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Tuesday, Oct 15, 2019

What Bombay will miss of Britannia’s Boman

We pay tribute to the culinary legend Boman Rashid Kohinoor, who was old as his iconic restaurant at the edge of Mumbai

more-lifestyle Updated: Sep 28, 2019 15:54 IST
Yoshita Rao
Yoshita Rao
Boman Rashid Kohinoor sitting at his café — Britania and Co at Ballard Estate, Mumbai
Boman Rashid Kohinoor sitting at his café — Britania and Co at Ballard Estate, Mumbai

Tucked away in a quiet corner of Ballard Estate is a restaurant quite popular with Mumbaikars. Restoring a part of vintage ‘Bombay’, Britannia and Co is a family-run Irani café and one of the city’s last few standing that foodies still flocks to. With their decadent Chicken Lace Cutlets served with a side of Salli or the sour-sweet, flavourful, Berry Pulav with “berries imported from Iran”, this restaurant has enamoured everyone.

The café has stood the test of time with its lip-smacking dishes and decades-old architecture. But apart from the ramshackled walls and the wires jutting out of the ceiling, the restaurant holds a fixture who is even more memorable than their famous Salli Boti, which is served by their sharply dressed waiters in bow ties and neatly tucked white shirts.

The inside of Britania and Co café
The inside of Britania and Co café

If you’re lucky, when you walked in, you’d inevitably be greeted by a charming old man, who wouldn’t quit until he brought a smile to your face. Be it to explain the history of the Iranian flags on their walls or to engage in a little guessing game about his age, or even talk to you about the photograph of their pet rooster on the wall and throw in a bit about his letters from the Queen — Boman Rashid Kohinoor, who was as old as the restaurant itself, was always an informative run-in.

Britania and Co at Ballard Estate, Mumbai
Britania and Co at Ballard Estate, Mumbai

On September 25, Mumbai lost another legend when Boman breathed his last. While the family was unreachable for comments, two prominent voices from the Parsi and film communities reminisce their tales of the restaurant and their encounters with this kind restaurateur.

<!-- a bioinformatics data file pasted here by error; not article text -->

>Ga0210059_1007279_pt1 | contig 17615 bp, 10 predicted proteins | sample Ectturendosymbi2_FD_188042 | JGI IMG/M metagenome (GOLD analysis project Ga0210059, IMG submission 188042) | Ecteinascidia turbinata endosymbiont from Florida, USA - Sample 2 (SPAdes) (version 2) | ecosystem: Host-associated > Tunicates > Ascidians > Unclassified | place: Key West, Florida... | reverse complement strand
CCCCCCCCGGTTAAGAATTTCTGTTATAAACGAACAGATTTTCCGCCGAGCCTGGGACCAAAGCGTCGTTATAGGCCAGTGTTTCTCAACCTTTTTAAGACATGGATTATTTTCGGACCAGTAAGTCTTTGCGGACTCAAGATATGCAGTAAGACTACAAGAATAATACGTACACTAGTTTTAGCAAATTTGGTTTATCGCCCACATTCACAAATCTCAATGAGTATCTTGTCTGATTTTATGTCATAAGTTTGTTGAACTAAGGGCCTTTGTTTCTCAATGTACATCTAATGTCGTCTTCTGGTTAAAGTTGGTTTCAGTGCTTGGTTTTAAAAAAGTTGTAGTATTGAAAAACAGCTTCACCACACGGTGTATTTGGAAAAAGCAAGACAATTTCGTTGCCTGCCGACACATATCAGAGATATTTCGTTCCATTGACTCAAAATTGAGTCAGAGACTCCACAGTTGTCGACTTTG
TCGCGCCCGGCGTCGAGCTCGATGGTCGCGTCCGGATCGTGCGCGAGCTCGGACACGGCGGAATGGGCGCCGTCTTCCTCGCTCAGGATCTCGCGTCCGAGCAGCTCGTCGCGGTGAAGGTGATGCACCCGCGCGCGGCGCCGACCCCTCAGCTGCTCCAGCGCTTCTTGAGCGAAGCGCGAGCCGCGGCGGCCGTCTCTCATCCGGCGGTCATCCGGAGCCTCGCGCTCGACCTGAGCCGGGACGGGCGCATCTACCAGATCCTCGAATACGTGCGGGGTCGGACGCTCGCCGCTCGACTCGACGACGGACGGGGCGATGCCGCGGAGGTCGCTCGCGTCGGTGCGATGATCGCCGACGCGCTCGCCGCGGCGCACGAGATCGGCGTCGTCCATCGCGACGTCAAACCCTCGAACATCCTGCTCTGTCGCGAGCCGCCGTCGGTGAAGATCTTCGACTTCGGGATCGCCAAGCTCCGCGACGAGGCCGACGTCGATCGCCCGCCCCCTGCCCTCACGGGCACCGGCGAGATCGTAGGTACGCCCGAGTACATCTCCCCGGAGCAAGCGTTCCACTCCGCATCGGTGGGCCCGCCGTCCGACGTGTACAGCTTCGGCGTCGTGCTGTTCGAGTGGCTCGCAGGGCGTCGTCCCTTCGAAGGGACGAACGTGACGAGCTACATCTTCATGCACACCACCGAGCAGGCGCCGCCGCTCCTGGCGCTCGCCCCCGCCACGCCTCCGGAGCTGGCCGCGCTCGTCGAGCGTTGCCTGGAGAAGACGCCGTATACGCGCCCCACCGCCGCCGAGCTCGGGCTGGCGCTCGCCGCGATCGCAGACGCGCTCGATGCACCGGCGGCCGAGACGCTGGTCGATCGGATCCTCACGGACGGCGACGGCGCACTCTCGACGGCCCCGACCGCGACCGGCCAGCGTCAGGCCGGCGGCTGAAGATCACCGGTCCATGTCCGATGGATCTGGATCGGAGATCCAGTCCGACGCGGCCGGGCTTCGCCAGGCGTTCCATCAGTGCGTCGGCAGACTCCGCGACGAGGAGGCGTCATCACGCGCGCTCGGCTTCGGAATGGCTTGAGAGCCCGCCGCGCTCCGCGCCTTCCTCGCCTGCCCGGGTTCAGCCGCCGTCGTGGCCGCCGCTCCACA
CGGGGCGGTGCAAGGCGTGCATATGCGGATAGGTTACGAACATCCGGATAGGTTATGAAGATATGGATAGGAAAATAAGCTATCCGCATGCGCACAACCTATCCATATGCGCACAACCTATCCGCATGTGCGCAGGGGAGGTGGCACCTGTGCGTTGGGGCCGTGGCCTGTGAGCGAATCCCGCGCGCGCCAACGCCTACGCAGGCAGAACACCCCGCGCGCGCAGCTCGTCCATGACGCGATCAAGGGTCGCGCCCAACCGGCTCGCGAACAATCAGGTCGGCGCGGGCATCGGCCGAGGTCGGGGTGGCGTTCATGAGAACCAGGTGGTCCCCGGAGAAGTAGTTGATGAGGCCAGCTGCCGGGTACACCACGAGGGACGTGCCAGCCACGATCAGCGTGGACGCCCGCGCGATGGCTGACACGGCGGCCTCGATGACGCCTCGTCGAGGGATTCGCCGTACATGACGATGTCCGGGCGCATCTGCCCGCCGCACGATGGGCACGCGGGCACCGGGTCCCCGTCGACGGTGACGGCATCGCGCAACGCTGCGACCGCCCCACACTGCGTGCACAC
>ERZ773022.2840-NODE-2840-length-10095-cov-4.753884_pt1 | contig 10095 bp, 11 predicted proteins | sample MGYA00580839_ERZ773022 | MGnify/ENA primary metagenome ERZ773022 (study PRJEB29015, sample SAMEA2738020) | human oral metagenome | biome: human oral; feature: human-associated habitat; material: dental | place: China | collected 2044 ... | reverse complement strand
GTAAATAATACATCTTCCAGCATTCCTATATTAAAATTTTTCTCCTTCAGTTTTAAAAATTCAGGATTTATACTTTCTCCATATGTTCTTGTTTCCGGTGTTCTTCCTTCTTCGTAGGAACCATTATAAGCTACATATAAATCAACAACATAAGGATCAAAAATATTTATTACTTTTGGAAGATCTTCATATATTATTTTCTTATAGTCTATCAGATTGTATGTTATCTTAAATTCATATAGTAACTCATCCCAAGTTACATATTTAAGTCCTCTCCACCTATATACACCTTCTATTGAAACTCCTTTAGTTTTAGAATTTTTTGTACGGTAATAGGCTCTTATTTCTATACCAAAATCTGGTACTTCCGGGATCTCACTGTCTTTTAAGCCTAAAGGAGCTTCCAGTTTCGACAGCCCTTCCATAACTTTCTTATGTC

I would take food home from Britannia: Boman Irani

When you entered the restaurant, it would be like entering a time warp — from the food to the waiters, everything looked the same in the 1970s to even 2007. For the last couple of years, I haven’t been going there much, but at one point, I was a very frequent visitor, for at least 30 years.

If we were shooting at Ballard Estate, which is a popular location on Sunday because of its deserted roads, the entire production unit would end up at Britannia and Co’s for lunch, and we would hope to arrive early enough to get breakfast, as well. We used to order our usual eggs and kheema pav. When we’d enter the restaurant, I’d open with, “Welcome to the great Britannia and this is the great Boman Kohinoor”.

Boman Irani
Boman Irani ( Photo: Viral Bhayani )

Boman used to always have the same demeanour — he would always chat about the good ol’ days, send something extra to the table and of course, we’d have a huge argument over who would pay the bill. I loved their plate-sized Lace Cutlets and Salli Boti. I don’t remember ever going there for dinner. I used to only have lunch there and invariably pack food from Britannia and Co and take it home.

Boman was a huge part of my life: Cyrus Broacha

All my life, from the ‘90s to the 2000s, I was a pretty frequent visitor at Britannia and Co. I loved their Berry Pulav. Boman would go around tables, talking to every customer as though he was a waiter himself. He’d tell you about the Queen and his fondness for the British empire, why he named it Britannia and how they’d acquired the ground floor of the building for the venue of the restaurant. He used to always have this naughty smile on his face and would ask if you’ve tried their raspberry soda drink, which I loved. It had this pulpiness and just the right amount of tartness. It still is very tasty, very bubbly and rare to find, just like the Parsis in Mumbai (laughs).

I would mostly visit them when I was working in advertising in Nariman Point in 1994. We would get a one-hour break and this would be our go-to place. But growing up in Mumbai, people like Boman and Irani cafés have always been a huge part of our lives. He was always very friendly. Here’s hoping all these places (Irani cafés) don’t disappear any time soon.

Cyrus Broacha
Cyrus Broacha ( Photo: Anshuman Poyrekar/HT )

First Published: Sep 28, 2019 15:53 IST

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